2008: Appointed chairman of Pact

Suggested Topics
Start your day with The Independent, sign up for daily news emails
Have you tried new the Independent Digital Edition apps?
ebooksAn introduction to the ground rules of British democracy
Latest stories from i100
Have you tried new the Independent Digital Edition apps?
Independent Dating

By clicking 'Search' you
are agreeing to our
Terms of Use.

iJobs Job Widget
iJobs Media

Recruitment Genius: Professional Sales Trainee - B2B

£15000 - £30000 per annum: Recruitment Genius: First things first - for the av...

Guru Careers: Creative Designer / Graphic Designer

Competitive: Guru Careers: We are seeking a Creative Designer / Graphic Design...

Guru Careers: Graduate Marketing Executive / Marketing Assistant

£18 - 23k (DOE): Guru Careers: A Graduate Marketing Executive / Assistant is n...

Recruitment Genius: Business Analyst - ECommerce

£35000 - £43000 per annum: Recruitment Genius: We are 'Changemakers' in retail...

Day In a Page

Seifeddine Rezgui: What motivated a shy student to kill 38 holidaymakers in Tunisia?

Making of a killer

What motivated a shy student to kill 38 holidaymakers in Tunisia?
UK Heatwave: Temperatures on the tube are going to exceed the legal limit for transporting cattle

Just when you thought your commute couldn't get any worse...

Heatwave will see temperatures on the Tube exceed legal limit for transporting cattle
Exclusive - The Real Stories of Migrant Britain: Swapping Bucharest for London

The Real Stories of Migrant Britain

Meet the man who swapped Romania for the UK in a bid to provide for his family, only to discover that the home he left behind wasn't quite what it seemed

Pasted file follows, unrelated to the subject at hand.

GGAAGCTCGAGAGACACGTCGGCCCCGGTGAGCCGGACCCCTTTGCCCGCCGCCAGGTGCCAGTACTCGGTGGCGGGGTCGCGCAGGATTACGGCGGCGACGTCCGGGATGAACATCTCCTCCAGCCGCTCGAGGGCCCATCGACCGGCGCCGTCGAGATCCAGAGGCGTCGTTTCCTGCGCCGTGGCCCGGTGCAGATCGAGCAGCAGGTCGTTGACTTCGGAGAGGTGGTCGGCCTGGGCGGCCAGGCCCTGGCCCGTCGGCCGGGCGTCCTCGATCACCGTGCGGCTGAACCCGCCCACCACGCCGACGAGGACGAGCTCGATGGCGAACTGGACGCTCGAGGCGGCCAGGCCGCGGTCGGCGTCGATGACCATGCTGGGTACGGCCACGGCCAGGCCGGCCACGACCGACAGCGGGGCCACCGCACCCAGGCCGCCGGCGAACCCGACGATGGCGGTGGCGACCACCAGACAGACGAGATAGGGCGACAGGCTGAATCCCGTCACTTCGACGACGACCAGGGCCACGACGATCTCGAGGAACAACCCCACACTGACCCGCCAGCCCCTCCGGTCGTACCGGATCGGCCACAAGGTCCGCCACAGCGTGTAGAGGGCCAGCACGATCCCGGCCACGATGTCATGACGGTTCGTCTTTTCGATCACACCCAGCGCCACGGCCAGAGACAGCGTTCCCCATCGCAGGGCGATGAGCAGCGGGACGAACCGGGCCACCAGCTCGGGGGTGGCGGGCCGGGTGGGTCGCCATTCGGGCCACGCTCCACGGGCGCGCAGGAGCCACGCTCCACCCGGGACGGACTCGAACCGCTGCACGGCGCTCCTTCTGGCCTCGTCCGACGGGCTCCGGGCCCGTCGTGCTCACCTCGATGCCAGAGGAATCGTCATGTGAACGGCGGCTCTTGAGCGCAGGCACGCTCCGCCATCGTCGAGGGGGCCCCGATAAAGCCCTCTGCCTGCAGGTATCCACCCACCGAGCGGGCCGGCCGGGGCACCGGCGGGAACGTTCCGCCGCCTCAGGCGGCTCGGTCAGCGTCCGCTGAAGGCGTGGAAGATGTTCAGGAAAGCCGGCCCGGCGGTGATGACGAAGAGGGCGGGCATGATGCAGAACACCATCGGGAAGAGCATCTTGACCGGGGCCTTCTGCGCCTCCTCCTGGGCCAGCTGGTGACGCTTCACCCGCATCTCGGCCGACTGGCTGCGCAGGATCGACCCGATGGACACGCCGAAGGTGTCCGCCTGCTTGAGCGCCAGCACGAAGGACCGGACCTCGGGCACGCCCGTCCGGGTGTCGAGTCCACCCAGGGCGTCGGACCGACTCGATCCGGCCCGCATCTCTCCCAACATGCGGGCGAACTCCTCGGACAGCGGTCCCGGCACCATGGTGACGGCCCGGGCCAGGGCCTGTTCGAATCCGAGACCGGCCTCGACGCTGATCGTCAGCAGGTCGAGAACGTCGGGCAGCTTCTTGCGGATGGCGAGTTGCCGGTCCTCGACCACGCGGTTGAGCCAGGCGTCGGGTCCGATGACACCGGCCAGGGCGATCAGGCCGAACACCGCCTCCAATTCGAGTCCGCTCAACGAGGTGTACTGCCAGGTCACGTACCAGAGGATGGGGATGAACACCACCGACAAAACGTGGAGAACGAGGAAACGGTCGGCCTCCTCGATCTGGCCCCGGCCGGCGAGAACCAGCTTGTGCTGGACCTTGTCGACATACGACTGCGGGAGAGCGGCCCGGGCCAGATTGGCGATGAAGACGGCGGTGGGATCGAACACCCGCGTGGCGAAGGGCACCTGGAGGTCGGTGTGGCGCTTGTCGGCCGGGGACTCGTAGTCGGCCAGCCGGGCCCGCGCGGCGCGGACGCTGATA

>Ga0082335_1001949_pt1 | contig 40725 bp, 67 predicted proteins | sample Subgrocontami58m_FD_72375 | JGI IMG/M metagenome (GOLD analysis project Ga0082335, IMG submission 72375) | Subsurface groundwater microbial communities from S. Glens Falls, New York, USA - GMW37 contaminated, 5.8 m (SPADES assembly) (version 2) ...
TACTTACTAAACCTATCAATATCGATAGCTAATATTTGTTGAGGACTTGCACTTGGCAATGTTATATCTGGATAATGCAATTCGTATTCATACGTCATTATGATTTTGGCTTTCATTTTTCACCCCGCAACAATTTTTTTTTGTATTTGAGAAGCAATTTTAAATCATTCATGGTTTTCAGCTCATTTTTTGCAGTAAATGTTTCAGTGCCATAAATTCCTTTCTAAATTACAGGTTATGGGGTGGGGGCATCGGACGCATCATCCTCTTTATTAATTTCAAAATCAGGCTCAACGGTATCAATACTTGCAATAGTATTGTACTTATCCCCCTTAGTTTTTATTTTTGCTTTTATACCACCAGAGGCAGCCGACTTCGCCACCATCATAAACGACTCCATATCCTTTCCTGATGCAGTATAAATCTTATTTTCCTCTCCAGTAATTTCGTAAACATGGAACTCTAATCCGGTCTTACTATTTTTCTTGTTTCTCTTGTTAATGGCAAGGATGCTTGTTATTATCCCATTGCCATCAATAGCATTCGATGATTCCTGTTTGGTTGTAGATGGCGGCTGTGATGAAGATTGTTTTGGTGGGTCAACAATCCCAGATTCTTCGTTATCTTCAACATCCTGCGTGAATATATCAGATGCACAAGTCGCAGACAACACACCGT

Cheaper energy on the way, but it's not all sunshine and rainbows

Cheaper energy on the way, but it's not all sunshine and rainbows

Solar power will help bring down electricity prices over the next five years, according to a new report. But it’s cheap imports of ‘dirty power’ that will lower them the most
Katy Perry prevented from buying California convent for $14.5m after nuns sell to local businesswoman instead

No grace of God for Katy Perry as sisters act to stop her buying convent

Archdiocese sues nuns who turned down star’s $14.5m because they don’t approve of her
Ajmer: The ancient Indian metropolis chosen to be a 'smart city' where residents would just be happy to have power and running water

Residents just want water and power in a city chosen to be a ‘smart’ metropolis

The Indian Government has launched an ambitious plan to transform 100 of its crumbling cities
Michael Fassbender in 'Macbeth': The Scottish play on film, from Welles to Cheggers

Something wicked?

Films of Macbeth don’t always end well - just ask Orson Welles... and Keith Chegwin
10 best sun creams for body

10 best sun creams for body

Make sure you’re protected from head to toe in the heatwave
Wimbledon 2015: Nick Bollettieri - Milos Raonic has ability to get to the top but he must learn to handle pressure in big games

Nick Bollettieri's Wimbledon files

Milos Raonic has ability to get to the top but he must learn to handle pressure in big games
Women's World Cup 2015: How England's semi-final success could do wonders for both sexes

There is more than a shiny trophy to be won by England’s World Cup women

The success of the decidedly non-famous females wearing the Three Lions could do wonders for a ‘man’s game’ riddled with cynicism and greed
How to stop an asteroid hitting Earth: Would people co-operate to face down a global peril?

How to stop an asteroid hitting Earth

Would people cooperate to face a global peril?
Just one day to find €1.6bn: Greece edges nearer euro exit

One day to find €1.6bn

Greece is edging inexorably towards an exit from the euro
New 'Iron Man' augmented reality technology could help surgeons and firefighters, say scientists

'Iron Man' augmented reality technology could become reality

Holographic projections would provide extra information on objects in a person's visual field in real time
Sugary drinks 'are killing 184,000 adults around the world every year'

Sugary drinks are killing 184,000 adults around the world every year

The drinks that should be eliminated from people's diets
Pride of Place: Historians map out untold LGBT histories of locations throughout UK

Historians map out untold LGBT histories

Public are being asked to help improve the map